Digital Transformation through IoT: Post NL; Unilever and Alcatel-Lucent
On an IoT use case session, broadcast virtually from the Amsterdam-based event, Rutger Katz, senior program manager for digital transformation at the Netherlands national post service Post NL, outlined how the organisation had attached sensors to some of its 250,000 roll containers, to track packages more effectively.
“We used to rely on scanning, but the sensors allow us to find out which trucks the packages are on, their exact location, any blockages that might come up. If there are a lot of trucks waiting but not many roll containers that need to be transported, we can send some trucks off in another direction. It’s a very big cost saving for us,” said Katz.
Katz admitted that in traditional organisations, digital transformation could be “a hard sell” and it was better start with a cost-saving approach first.
“You need a good business case. The next step for us would be using the IoT data for more predictive purposes. How many trucks are we going to need beforehand? And how are we going to arrange the trucks during the busy times such as Black Friday, Christmas, and New Year’s when there is a very big pressure on our network,” he added.
From a vendor’s perspective, Laurent Bouchoucha, VP of development at Alcatel-Lucent Enterprise’s network business division, said that building IoT applications was about building solutions based on specific customer requirements.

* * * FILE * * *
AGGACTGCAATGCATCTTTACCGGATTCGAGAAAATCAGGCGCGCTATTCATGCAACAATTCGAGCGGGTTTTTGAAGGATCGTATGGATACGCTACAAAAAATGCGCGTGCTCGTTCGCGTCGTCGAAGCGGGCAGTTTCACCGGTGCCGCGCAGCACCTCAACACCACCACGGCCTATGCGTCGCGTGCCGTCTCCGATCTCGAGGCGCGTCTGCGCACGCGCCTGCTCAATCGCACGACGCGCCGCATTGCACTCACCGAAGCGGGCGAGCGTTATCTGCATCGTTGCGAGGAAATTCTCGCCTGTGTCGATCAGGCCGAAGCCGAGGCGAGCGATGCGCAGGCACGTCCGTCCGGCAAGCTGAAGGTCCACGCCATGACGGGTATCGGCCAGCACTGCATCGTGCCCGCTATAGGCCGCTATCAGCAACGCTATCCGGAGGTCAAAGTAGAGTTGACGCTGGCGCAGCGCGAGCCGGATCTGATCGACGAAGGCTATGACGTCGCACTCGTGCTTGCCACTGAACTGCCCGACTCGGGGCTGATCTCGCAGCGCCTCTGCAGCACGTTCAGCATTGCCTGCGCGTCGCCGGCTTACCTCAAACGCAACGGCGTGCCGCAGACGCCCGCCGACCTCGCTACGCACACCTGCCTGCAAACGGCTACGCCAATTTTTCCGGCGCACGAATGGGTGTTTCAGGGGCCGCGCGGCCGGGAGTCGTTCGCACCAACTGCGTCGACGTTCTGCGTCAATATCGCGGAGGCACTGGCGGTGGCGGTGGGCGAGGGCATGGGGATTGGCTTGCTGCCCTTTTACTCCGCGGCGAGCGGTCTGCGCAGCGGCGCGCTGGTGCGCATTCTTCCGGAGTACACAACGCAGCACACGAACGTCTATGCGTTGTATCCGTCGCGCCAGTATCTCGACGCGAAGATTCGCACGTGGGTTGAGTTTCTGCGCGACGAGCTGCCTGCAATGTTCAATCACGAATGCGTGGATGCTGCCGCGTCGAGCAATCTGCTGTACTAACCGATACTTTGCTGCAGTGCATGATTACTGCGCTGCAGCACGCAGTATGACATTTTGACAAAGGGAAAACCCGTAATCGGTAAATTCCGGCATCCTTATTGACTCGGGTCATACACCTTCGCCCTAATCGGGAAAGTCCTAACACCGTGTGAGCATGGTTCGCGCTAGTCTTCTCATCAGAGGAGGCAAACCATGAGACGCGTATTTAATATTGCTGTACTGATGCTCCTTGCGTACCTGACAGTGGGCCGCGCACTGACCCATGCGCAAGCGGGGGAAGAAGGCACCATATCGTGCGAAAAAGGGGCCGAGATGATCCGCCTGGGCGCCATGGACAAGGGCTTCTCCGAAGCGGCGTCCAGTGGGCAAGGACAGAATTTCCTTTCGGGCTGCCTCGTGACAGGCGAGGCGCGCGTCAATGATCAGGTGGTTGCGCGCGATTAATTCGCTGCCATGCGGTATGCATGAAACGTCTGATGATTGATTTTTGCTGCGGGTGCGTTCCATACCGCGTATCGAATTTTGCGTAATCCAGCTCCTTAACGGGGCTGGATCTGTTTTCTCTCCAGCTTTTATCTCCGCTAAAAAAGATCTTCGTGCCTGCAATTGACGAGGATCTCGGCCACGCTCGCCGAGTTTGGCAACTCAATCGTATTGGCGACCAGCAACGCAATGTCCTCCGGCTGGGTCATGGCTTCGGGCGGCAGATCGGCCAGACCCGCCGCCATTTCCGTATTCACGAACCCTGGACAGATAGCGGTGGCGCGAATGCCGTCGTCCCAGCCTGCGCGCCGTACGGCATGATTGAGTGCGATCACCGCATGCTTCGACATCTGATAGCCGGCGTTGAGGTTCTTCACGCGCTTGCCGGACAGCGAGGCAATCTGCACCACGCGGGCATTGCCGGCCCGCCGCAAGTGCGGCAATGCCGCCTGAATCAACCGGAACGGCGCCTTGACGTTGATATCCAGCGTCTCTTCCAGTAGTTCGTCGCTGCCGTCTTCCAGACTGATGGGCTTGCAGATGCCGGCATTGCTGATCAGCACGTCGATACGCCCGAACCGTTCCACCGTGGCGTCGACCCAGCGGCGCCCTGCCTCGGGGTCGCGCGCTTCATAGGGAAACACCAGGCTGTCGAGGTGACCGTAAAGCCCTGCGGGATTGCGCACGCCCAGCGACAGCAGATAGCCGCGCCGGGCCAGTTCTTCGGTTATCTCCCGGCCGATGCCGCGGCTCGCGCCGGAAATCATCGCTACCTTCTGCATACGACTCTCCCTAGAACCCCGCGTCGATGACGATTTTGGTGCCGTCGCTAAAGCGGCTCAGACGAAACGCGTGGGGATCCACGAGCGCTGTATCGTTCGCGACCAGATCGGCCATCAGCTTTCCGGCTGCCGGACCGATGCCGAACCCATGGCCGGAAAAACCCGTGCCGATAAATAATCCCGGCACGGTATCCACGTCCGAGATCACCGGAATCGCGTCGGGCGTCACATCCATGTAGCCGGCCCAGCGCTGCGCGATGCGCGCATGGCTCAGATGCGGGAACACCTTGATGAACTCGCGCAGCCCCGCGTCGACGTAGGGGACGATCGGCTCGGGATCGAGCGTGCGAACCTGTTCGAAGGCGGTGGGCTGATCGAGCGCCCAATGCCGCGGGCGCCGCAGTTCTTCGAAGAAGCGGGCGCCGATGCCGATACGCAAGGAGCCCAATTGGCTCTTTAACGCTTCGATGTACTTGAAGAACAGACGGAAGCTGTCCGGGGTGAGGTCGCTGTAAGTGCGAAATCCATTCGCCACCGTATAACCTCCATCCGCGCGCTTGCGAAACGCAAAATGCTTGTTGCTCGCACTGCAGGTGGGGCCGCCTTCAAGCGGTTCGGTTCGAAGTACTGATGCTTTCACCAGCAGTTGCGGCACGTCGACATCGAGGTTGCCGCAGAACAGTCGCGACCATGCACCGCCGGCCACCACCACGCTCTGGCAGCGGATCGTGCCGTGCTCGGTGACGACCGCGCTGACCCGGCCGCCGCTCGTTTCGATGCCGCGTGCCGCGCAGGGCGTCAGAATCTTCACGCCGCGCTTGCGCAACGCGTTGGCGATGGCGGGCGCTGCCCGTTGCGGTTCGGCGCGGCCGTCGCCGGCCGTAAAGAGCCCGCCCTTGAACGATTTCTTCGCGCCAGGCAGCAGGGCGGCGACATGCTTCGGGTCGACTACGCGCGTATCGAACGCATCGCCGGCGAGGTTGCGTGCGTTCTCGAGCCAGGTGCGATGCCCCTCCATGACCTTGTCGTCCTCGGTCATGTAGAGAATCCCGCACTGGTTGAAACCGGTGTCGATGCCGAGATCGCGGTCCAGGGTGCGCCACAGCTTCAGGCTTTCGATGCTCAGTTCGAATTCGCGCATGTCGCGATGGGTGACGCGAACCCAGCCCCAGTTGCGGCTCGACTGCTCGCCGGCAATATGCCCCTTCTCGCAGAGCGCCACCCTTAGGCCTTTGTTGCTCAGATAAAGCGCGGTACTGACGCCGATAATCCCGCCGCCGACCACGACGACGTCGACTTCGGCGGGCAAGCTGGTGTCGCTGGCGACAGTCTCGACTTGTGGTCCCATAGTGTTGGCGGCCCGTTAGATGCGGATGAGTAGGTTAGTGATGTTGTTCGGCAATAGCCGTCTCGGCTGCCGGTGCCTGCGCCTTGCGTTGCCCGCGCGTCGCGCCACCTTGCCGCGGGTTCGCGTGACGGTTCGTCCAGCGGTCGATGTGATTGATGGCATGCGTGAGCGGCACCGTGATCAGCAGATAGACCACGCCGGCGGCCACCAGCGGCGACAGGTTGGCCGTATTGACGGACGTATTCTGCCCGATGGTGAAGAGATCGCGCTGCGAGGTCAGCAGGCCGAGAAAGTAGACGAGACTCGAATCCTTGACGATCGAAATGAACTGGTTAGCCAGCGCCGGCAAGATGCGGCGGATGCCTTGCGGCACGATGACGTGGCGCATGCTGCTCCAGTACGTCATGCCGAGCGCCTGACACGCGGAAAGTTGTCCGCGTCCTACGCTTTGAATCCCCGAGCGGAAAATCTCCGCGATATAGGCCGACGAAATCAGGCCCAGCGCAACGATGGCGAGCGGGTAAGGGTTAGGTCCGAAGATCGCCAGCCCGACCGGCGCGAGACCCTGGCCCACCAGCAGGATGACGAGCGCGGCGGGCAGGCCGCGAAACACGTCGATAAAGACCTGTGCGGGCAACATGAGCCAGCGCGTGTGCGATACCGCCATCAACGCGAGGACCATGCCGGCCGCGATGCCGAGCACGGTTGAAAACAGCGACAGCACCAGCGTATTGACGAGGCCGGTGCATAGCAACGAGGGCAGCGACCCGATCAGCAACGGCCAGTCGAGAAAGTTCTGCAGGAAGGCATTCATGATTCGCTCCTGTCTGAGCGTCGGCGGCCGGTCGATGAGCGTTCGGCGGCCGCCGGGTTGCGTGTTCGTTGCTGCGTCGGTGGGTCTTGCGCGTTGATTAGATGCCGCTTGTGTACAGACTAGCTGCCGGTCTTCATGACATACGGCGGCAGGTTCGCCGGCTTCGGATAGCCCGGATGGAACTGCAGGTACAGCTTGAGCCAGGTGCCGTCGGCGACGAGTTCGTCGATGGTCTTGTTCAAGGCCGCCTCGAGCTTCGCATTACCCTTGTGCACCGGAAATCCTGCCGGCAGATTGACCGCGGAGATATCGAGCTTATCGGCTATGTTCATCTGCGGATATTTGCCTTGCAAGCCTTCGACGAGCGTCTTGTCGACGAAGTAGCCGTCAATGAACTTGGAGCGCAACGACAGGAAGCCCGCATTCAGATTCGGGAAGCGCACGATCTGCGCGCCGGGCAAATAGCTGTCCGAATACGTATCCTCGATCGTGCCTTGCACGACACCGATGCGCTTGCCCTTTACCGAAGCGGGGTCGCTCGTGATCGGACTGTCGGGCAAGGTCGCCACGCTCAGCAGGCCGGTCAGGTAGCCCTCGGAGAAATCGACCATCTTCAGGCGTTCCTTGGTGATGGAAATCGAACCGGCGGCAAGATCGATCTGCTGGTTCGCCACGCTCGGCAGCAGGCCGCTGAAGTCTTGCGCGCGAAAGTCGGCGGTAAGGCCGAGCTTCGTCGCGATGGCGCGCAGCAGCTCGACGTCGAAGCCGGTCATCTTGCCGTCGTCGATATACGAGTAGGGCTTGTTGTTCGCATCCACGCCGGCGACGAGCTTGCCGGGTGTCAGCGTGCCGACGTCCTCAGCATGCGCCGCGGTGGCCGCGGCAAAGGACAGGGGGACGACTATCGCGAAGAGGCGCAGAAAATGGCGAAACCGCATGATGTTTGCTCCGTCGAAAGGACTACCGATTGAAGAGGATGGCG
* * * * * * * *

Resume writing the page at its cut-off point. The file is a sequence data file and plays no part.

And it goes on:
“If we want to improve the productivity of nurses in a hospital our product manager spends a week with nurses and learns the needs of the job – and after a week we have a decent knowledge,” he said.
“If you want to optimise a optimise safety for roads transportation – as we are doing – we spend a week in a security operation centre to assess what type of IoT data they, and, in case of an incident, how do they want this data received,” he added.
Like Post NL, Bouchoucha recommends that firms start with the “low hanging fruit”. In healthcare ALE started with locating wheelchairs and beds – after finding out that nurses spend around one hour per day trying to locate these assets.
“The most obvious ROI is cost and time – and these are the projects that will get through at first. Demonstrate that it works and aim to demonstrate its value within a 12-month timeframe,” he advises.
Larger organisations such as Unilever are already using IoT and intelligent edge services to generate a next generation digital model of a physical environment – a so called ‘digital twin’.
Satyajit Wattamwar, data science & digital expertise leader at Unilever R&D added that there are now over 30 pilot plants and that the biggest challenge currently is retrieving usable data and optimising performance.
“You cannot ignore a single piece of information that is happening in the factory. The scale is huge, and the challenge is big,” he said.
“I scout many different technology partners, including IoT and data scientists, but even the most advanced technology solution companies struggle when it comes to the optimization,” he added.
According to Bouchoucha a key challenge for enterprises using IoT is how to get the right data to the right people as quickly as possible so that they could make the best decisions. “And the best decision, in the end, will usually be a human one,” he added.
Subscribe to our Editor's weekly newsletter